Following the cliff-hanger ending in Changes, Ghost Story comes knocking on fans' doors with another dark and twisted chapter in the saga of Harry Dresden, Chicago's only residential wizard. This is the 13th installment in Jim Butcher's super popular urban fantasy series, The Dresden Files. In this installment, Jim Butcher rewards his readers with a spellbinding tale of thunder and lightning, and it's all happening at Chicago's downtown.
Harry Blackstone Copperfield Dresden, the one and the only professional wizard in Chicago, has died.
Shrouded in the mist of confusion, Harry returned to consciousness and found himself a permanent resident in a strange afterlife existing beyond his wildest imagination. You see, Harry has become a ghost.
Is this the end of the mighty Harry Dresden? Trouble found Harry again before anyone could say to him, Requiesce in Pace. It seems for Harry, being dead and ethereal does not translate to being done with mortal affairs. This time, Harry has no body, and no magic. Yet he must find a way to aid his friends and countering a black shadow gathering around Chicago. Meanwhile, Harry is also charged with a mission to find the man who killed him.
Ok, I know what you are thinking. Nope, the latest adventure in the life (or afterlife) of Harry Dresden is nothing like Patrick Swayze's romantic thriller; it has nothing to do with making out with Demi Moore next to a pottery wheel. No, Harry Dresden is about to narrate a ghost story as wild as it is twisted, wizard style...
My thoughts on this book:
Last week, I wrote a book review for Changes and shared my opinion about how good it was. So what about Ghost Story? How does this novel's quality compare against its predecessor? Simply putting it, I like Ghost story. I think this novel entertains and it is a fun, fast-paced read. But Ghost Story has a small problem - I couldn't help but feeling that in this book, Harry's new adventure wrapped up in an anticlimax.
Ok, let me start by sharing what do I like in this book.
The narratives of Ghost Story run on a very fun and interesting concept; that the series' protagonist, Harry Dresden, once a powerful, fireball-throwing wizard, has died. He lost all of his powers and became a ghost while trying to help his friend by interfering with mortal affairs. There are many stories about ghostly protagonists, so why did this story attract my interest?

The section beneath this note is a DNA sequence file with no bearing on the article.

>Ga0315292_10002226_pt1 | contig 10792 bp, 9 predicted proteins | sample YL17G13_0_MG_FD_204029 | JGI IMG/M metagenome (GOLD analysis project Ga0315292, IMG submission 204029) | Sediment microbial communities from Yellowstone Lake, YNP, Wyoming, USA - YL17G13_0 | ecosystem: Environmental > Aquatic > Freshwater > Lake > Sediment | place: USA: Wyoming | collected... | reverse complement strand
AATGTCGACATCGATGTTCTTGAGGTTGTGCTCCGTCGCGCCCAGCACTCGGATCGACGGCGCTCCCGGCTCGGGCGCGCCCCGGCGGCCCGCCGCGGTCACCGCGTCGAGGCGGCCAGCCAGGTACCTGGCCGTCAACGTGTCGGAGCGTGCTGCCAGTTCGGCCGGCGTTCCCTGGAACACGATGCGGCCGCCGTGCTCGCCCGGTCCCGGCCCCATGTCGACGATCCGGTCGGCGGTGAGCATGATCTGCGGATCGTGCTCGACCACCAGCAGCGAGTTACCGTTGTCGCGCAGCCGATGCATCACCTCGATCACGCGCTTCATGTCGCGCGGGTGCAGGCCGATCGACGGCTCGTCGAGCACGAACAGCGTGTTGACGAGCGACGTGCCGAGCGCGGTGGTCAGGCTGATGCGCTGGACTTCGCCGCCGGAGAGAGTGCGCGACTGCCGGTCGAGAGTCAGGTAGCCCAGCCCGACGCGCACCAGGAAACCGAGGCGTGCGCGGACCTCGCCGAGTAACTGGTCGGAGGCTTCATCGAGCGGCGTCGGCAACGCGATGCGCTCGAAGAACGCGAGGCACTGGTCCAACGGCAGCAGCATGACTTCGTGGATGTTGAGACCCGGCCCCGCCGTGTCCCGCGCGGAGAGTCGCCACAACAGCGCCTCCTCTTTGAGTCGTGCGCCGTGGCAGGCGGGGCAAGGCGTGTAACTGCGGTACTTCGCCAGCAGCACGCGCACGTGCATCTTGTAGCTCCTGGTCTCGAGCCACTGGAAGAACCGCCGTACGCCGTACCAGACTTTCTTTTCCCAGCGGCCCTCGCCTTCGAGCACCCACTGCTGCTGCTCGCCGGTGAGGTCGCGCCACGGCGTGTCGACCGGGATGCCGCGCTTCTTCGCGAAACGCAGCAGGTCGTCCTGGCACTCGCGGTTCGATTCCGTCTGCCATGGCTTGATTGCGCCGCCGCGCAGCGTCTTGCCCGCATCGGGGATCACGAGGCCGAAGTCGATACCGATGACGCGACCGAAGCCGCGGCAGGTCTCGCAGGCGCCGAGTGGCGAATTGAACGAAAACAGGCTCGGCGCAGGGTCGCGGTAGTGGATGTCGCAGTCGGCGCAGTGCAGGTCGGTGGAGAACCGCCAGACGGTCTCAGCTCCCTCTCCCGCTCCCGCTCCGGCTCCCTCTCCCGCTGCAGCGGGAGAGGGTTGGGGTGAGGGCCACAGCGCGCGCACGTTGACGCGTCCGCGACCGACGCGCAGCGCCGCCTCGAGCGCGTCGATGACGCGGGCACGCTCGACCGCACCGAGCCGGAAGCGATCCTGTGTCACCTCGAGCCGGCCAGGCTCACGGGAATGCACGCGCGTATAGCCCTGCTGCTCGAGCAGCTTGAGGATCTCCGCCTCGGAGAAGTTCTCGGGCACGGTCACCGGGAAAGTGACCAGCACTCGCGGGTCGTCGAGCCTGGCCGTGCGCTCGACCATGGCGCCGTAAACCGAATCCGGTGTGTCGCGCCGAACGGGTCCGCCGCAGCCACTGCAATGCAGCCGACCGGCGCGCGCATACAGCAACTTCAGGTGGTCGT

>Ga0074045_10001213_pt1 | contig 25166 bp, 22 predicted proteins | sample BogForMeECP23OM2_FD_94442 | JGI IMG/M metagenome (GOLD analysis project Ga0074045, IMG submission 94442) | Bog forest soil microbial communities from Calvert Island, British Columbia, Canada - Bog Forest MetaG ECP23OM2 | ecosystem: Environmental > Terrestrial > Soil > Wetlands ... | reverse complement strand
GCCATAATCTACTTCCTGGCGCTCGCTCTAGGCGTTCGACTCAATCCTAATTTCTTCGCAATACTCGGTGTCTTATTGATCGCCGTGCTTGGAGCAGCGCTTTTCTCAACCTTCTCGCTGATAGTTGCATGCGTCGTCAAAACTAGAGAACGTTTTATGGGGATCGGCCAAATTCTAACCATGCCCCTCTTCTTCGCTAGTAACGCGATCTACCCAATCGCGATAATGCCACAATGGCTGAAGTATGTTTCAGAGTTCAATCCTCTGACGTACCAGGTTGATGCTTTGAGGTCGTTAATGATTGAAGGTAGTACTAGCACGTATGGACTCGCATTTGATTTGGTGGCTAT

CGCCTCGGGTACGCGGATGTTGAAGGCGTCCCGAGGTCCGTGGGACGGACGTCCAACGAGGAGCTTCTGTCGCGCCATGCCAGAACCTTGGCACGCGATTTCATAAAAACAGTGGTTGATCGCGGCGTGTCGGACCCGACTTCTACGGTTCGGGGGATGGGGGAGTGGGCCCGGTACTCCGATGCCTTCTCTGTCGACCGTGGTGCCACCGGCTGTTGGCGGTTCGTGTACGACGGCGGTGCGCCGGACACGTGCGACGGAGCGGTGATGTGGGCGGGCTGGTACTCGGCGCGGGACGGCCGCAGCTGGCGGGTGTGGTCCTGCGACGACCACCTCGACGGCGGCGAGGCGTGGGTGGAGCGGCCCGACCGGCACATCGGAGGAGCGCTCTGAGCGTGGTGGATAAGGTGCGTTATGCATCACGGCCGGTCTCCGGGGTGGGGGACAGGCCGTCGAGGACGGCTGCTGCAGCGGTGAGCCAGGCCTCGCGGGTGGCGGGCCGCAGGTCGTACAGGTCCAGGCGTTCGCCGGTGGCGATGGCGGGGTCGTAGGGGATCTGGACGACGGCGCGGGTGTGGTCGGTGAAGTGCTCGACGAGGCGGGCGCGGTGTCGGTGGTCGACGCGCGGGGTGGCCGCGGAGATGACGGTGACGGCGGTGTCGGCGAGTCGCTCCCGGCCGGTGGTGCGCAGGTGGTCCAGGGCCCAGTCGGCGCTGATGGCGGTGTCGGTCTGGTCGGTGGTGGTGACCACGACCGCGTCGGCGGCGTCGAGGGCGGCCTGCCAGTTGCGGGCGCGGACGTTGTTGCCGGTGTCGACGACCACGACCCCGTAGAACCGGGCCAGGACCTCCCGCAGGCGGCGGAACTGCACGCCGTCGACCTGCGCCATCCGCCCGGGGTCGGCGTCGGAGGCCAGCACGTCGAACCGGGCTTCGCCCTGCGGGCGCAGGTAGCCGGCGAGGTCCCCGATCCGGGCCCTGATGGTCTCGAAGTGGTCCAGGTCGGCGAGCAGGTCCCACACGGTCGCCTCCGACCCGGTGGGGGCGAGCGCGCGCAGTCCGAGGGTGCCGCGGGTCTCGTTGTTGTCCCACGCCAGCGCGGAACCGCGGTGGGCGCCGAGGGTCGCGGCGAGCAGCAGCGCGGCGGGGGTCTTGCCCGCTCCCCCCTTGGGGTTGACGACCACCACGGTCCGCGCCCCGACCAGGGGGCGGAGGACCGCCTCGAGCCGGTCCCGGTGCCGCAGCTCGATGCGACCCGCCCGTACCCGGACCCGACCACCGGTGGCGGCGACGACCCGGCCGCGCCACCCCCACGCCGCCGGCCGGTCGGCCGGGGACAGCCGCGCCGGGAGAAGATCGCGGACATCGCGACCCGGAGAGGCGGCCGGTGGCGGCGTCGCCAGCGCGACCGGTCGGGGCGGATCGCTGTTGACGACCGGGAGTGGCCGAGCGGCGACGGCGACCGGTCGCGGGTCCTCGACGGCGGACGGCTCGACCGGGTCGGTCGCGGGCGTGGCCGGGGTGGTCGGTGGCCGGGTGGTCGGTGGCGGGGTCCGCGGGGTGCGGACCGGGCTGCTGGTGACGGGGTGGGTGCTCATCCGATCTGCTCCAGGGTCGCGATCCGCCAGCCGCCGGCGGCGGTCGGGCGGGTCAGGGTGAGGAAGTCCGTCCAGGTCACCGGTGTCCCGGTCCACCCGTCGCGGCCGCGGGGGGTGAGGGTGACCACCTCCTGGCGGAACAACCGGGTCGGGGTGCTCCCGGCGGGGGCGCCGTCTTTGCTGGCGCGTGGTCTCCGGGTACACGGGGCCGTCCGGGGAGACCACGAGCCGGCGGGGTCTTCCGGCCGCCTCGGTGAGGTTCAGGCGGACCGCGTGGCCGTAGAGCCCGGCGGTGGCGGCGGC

The best element about Ghost Story, in my opinion, is the parts that narrated Harry's introspection as he reflected on his previous life and his relationships with his friends. This “introspective” Harry does NOT cast the story into a melodrama. Instead, I found Harry's reflection rather insightful because it revealed a new dimension to Harry's character who I have never met in the previous novels. In this sense, I think Harry climbed a very steep ladder in the character development here, and I liked what I read about Harry in this book.
When it comes to the writings, Jim Butcher is a true master of his craft. He packed this book with suspenseful mysteries, mysteries drenched in lucid, but vivid descriptions for the fictional Chicago. Ghost Story, like all of its predecessors, is soaked in a neo noir atmosphere. Meanwhile, Jim Butcher also threw punches of action scenes left, right and centre at his readers, and adrenaline never ran short on supply in this book.
So far I have described the positive aspects for this book. Next I will discuss, in my opinion, the only negative aspect for this book; that is, this ghostly adventure ended in an anticlimax. Make no mistake, however, the story in this book is anything but simple and straight forward. Its complex plot twists and turns along the unfolding narratives, and readers can expect to see dozens of surprises in the story. Despite the many twists and turns, the story ultimately ended in an anticlimax. Yes, Ghost Story also ended with a cliff-hanger, but it doesn't have the strong kick that was felt in the ending of the previous novel.
Even as a ghost, Harry Dresden still emanates a lot of star power. In this book, the chapters narrating Harry's introspection painted his character with much color, while also adding a new dimension to the Dresden saga that was never seen in the previous novels. Ghost Story takes the quality of The Dresden Files series up a notch with a rather impressive character development, but its anticlimax ending is preventing Ghost Story from being the best book in the series. Having said this, Ghost Story is an excellent novel, and veteran readers of The Dresden Files series will not want to miss out on this important chapter in Harry's life.